Two years ago, a tip came in to Los Angeles authorities reporting that an antique dealer was illegally selling ivory.
To investigate, California Department of Fish and Wildlife agents went to Antonio’s Bella Casa on La Cienega Boulevard in December 2016. At the store, agents discovered what the tip suggested they might find: Two narwhal tusks, 79 and 87 inches long, were on display and for sale, the city attorney said in a news release.
An undercover warden purchased the pair of tusks for $60,000 in January 2017, and now the man who sold them — store owner Anthony James Buccola — has been sentenced in the crime. Buccola was found guilty on criminal charges of selling ivory, city attorney Mike Feuer announced Tuesday.
“Selling ivory is not only illegal, it’s immoral,” Feuer said in a statement, adding that the ivory trade has “devastating consequences that imperil threatened species like the narwhal.”
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Buccola was fined $20,507, and has been sentenced to 36 months of probation and either 200 hours of community service or 20 days in jail, prosecutors said. His company is required to pay the same fine, and also faces a 36-month probation.
Narwhals are rare whales native to Arctic waters off of Greenland, Norway, Russia and Canada. They’re sometimes called “the unicorns of the sea,” according to the World Wildlife Fund. With only 50,000 of the mammals in the world, they are considered “near threatened” and sales of their tusks are restricted in many places, the city attorney said.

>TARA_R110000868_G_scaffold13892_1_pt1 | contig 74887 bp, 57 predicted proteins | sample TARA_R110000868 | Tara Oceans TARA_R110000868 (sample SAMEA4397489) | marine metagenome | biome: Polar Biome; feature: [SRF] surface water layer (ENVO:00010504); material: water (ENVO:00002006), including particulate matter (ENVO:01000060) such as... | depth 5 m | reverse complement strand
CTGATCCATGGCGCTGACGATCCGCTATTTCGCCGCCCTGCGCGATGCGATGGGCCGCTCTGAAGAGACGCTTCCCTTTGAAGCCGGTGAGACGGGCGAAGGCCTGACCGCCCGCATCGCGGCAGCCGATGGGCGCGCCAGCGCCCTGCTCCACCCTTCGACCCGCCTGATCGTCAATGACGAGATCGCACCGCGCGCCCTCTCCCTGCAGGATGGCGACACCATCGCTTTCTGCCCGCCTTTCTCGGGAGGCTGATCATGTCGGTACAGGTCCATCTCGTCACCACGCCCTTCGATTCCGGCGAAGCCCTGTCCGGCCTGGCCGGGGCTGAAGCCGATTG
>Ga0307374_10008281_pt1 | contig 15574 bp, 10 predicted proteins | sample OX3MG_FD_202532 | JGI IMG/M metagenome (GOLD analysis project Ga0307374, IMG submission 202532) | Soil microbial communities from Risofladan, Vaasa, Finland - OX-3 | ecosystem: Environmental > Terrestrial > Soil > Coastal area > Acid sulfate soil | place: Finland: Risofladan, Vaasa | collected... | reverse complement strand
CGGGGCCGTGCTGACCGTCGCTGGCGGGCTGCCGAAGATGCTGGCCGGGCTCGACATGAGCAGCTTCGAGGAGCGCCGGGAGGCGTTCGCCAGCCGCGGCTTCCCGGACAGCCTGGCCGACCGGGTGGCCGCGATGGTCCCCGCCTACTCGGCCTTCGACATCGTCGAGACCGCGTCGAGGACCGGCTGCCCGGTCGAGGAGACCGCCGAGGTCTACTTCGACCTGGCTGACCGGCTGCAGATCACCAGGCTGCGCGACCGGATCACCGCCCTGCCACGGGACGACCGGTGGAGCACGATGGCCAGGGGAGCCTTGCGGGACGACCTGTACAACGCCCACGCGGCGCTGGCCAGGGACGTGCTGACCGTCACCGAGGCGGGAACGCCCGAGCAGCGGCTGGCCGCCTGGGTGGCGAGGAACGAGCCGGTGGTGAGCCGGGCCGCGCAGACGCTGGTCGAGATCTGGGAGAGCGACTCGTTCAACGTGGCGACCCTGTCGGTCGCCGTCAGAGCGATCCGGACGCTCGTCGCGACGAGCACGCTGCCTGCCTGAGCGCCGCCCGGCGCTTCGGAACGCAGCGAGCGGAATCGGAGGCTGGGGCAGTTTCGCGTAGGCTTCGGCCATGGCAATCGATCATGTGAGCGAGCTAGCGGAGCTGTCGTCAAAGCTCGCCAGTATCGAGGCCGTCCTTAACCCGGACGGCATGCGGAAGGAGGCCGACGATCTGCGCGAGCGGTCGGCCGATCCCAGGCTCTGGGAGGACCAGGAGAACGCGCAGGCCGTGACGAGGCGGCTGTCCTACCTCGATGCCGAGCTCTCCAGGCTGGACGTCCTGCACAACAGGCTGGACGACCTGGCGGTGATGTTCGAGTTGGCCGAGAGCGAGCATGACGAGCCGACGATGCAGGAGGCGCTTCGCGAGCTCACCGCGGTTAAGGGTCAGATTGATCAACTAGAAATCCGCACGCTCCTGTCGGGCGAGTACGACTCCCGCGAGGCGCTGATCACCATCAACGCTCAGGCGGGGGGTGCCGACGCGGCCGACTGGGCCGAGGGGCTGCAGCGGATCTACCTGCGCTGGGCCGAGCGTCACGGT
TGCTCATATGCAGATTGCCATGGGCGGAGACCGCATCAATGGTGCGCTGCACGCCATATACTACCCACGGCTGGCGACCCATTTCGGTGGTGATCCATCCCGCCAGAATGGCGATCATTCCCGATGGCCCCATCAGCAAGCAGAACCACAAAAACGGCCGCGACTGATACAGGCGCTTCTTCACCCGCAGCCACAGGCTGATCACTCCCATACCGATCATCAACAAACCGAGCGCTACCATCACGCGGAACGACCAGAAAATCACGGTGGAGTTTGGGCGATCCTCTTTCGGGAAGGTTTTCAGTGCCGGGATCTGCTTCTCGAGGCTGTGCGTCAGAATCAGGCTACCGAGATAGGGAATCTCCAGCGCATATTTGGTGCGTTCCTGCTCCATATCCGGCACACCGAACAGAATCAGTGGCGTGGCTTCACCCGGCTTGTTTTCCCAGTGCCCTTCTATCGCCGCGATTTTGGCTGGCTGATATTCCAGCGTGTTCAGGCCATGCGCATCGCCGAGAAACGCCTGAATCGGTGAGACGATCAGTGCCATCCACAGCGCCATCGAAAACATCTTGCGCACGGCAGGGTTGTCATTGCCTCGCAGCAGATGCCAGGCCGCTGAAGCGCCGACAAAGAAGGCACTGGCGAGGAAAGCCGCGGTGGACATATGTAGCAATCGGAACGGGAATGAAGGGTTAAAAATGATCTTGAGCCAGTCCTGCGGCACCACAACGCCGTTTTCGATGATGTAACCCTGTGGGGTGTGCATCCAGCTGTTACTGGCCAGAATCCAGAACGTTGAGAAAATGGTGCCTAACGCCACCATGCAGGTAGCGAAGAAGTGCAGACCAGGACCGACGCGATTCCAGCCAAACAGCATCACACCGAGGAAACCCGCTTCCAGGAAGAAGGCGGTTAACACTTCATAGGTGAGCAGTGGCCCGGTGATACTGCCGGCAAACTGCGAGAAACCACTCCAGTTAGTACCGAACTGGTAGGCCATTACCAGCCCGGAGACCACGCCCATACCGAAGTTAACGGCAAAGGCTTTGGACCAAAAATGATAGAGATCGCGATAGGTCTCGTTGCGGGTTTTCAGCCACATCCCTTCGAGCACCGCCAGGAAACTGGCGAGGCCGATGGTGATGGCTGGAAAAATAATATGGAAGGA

In reality, the animals’ spiraled tusks are large teeth up to 10 feet long that stick out of the animals’ bodies and have as many as 10 million nerve endings, according to the World Wildlife Fund. Some narwhals have no tusks. Other have one, and some have two. The tusks are most common on male narwhals.
“California is doing its part to stop trafficking of the world’s land and ocean dwelling wildlife species that have ivory,” David Bess, deputy director and chief of the law enforcement division at the California wildlife department, said in a statement.
Last year, when the city attorney announced charges had been filed in the case, it was the first prosecution under a new state law that bans all ivory sales in California.
“Criminals who are perpetuating the horrific slaughter of elephants, narwhals and other animals are now being prosecuted,” Democratic State Senator Toni Atkins of San Diego, who authored the bill, said in a statement announcing the charges in September 2017.
Atkins said the prosecutions send a message that those involved in the ivory trade “will be brought to justice.”